The higher education landscape of the U.S. is changing beneath our feet. There are over 1,600 community colleges across the country and half of all students who receive a baccalaureate degree attend community college in the course of their undergraduate studies. Community colleges provide affordable access to education for minorities, low income students, working adults, and first-generation higher education students.
As the institution of high education changes, so too should the architecture. Traditional university architecture in the Collegiate Gothic style as well as Thomas Jefferson’s classically inspired “Academical Village” represent exclusivity and elitism, while in contrast the architecture of community colleges should reflect the core values of accessibility, flexibility, and attainability in education.
An extension of a decade long conversion of a former grocery store into classroom space, this learning studio addition addresses a growing community college’s need for additional classrooms with an emphasis on flexibility and collaboration in the learning environment. The college desired to enhance their program offerings and attract potential students through those programs, as well as through the architecture of the new building.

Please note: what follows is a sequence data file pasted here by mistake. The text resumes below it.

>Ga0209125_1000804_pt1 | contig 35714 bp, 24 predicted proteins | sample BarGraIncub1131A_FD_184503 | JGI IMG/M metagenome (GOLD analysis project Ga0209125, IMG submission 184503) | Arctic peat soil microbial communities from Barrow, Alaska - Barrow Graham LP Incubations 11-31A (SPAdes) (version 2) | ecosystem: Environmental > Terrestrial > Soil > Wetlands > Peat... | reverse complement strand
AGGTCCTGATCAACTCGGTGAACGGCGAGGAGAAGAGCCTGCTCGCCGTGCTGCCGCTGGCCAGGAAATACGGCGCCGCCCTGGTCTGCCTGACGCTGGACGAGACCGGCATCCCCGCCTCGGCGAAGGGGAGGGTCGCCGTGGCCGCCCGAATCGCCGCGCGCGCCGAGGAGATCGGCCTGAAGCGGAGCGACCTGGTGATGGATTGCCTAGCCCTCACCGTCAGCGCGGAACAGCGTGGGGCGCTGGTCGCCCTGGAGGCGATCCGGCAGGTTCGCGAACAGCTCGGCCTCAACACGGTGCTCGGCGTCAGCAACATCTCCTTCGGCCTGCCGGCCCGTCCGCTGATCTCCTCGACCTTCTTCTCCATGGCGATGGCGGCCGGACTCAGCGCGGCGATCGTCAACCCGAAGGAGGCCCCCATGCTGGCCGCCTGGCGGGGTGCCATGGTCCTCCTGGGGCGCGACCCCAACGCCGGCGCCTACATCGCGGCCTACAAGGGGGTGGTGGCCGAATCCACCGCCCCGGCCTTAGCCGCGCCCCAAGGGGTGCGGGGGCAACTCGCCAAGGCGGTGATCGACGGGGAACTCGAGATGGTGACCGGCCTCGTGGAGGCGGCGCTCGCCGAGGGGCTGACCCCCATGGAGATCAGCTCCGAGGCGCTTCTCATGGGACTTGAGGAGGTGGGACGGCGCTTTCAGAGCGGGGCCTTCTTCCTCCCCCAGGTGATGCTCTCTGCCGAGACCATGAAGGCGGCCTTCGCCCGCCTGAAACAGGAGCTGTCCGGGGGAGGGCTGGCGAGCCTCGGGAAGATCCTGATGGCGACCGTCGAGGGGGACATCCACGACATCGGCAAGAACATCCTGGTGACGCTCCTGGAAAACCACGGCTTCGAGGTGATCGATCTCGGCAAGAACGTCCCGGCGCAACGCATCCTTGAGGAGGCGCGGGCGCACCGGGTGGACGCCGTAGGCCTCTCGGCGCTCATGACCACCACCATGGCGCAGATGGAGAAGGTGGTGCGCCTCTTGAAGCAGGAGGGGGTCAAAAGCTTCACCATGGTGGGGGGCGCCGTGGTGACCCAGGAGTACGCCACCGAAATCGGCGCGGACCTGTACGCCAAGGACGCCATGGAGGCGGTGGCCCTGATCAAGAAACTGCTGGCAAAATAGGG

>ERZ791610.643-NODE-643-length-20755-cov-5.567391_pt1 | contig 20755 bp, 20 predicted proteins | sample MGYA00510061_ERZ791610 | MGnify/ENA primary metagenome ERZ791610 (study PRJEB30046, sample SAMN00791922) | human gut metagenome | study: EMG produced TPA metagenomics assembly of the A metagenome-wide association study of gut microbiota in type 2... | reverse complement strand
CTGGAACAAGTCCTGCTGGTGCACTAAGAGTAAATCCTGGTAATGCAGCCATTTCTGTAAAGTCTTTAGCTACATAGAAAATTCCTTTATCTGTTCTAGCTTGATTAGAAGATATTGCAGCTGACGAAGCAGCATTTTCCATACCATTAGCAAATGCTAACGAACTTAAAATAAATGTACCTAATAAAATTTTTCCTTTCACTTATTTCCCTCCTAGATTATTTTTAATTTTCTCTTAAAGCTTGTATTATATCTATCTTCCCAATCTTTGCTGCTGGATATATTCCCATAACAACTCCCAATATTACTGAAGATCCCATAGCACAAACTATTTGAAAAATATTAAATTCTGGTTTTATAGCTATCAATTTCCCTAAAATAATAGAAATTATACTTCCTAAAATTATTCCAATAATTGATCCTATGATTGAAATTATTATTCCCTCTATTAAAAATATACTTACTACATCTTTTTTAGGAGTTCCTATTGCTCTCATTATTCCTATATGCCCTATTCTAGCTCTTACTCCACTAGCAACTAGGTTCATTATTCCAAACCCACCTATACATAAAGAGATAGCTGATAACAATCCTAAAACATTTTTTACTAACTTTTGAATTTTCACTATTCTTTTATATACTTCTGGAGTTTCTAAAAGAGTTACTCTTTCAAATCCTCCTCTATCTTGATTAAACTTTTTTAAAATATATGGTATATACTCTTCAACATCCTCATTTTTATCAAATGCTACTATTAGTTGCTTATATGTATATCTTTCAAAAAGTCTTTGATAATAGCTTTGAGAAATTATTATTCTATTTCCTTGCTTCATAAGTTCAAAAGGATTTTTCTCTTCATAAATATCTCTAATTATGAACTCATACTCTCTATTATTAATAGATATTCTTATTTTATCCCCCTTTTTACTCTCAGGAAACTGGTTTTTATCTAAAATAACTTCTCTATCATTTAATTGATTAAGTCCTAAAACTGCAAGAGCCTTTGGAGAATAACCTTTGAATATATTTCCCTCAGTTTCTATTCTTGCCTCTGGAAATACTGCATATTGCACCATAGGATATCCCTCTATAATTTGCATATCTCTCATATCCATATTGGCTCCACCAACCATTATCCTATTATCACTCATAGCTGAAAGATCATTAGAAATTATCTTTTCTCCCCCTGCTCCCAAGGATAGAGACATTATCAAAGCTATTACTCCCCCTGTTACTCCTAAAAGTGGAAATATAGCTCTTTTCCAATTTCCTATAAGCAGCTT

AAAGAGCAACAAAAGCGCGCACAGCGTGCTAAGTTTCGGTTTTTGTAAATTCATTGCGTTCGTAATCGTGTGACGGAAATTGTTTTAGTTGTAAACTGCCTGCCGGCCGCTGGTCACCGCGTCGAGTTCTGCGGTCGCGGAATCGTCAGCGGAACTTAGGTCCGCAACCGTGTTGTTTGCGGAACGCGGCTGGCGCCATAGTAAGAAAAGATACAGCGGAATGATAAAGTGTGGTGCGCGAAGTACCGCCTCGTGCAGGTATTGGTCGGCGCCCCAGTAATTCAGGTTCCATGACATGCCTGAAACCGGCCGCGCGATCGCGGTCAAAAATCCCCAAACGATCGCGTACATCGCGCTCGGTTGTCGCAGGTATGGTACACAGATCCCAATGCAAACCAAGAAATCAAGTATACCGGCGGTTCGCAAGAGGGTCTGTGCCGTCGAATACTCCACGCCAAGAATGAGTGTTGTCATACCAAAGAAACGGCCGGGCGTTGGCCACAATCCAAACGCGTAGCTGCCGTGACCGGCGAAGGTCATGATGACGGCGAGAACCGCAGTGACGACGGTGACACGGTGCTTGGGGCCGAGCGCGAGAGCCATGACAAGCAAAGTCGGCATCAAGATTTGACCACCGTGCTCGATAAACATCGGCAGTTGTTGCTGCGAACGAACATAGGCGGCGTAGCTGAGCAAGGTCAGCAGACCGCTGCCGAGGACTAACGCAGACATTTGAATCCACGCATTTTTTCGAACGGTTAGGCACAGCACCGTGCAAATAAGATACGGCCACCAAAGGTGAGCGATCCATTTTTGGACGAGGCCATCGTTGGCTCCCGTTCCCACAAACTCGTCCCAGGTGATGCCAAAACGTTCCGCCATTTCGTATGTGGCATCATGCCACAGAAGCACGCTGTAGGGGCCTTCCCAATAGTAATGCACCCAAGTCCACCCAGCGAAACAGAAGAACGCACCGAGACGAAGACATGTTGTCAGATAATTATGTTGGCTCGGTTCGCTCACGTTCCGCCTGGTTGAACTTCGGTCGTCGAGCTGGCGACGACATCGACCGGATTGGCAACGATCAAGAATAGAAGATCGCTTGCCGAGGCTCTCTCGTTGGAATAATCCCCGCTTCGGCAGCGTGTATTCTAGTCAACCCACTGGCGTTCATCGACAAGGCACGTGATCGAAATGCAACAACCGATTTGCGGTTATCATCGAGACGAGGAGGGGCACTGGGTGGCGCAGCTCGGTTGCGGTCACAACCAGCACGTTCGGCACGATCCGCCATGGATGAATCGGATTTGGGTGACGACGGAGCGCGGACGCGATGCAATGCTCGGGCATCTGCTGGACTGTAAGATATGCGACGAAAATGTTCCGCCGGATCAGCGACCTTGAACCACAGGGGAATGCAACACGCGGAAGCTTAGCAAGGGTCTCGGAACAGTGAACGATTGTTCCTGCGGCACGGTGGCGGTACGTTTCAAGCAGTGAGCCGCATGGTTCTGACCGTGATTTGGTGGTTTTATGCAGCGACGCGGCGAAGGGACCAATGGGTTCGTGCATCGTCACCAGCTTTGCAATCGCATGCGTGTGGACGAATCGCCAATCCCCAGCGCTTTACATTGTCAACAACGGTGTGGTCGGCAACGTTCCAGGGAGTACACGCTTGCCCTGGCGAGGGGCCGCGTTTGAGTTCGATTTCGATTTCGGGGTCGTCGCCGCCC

Each learning studio has the ability to transform into countless configurations to allow maximum flexibility in the classroom. Flexibility was achieved through a grid work of floor electrical boxes, multidirectional projectors, 360 degree writing surfaces, and mobile furniture. Lighting can be customized through multiple programmable scenes and all instructor equipment can be remotely operated. The comprehensive assemblage of these flexible components allows instructors to effectively configure each classroom to best suit their individual curriculum and teaching methods; lecture based, group seminar based, and everything in between.
The learning studios, along with faculty offices, form the perimeter of the building creating a central collaborative space which includes private, semi-private, and informal public meeting spaces where students and faculty can study, relax, and work together on group projects. The evident transparency of the central space increases the probability of spontaneous collaborations as well as increases the exposure of the college’s programs and teaching methods.